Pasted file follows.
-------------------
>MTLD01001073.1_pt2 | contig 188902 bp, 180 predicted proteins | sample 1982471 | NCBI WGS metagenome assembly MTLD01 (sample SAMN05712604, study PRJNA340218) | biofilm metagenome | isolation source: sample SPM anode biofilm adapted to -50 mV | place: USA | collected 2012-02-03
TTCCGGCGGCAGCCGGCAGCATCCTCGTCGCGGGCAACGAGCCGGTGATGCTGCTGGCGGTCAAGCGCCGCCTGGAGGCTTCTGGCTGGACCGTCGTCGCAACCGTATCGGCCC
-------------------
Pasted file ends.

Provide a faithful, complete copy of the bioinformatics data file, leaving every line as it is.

>MTLD01001073.1_pt2 | contig 188902 bp, 180 predicted proteins | sample 1982471 | NCBI WGS metagenome assembly MTLD01 (sample SAMN05712604, study PRJNA340218) | biofilm metagenome | isolation source: sample SPM anode biofilm adapted to -50 mV | place: USA | collected 2012-02-03
TTCCGGCGGCAGCCGGCAGCATCCTCGTCGCGGGCAACGAGCCGGTGATGCTGCTGGCGGTCAAGCGCCGCCTGGAGGCTTCTGGCTGGACCGTCGTCGCAACCGTATCGGCCC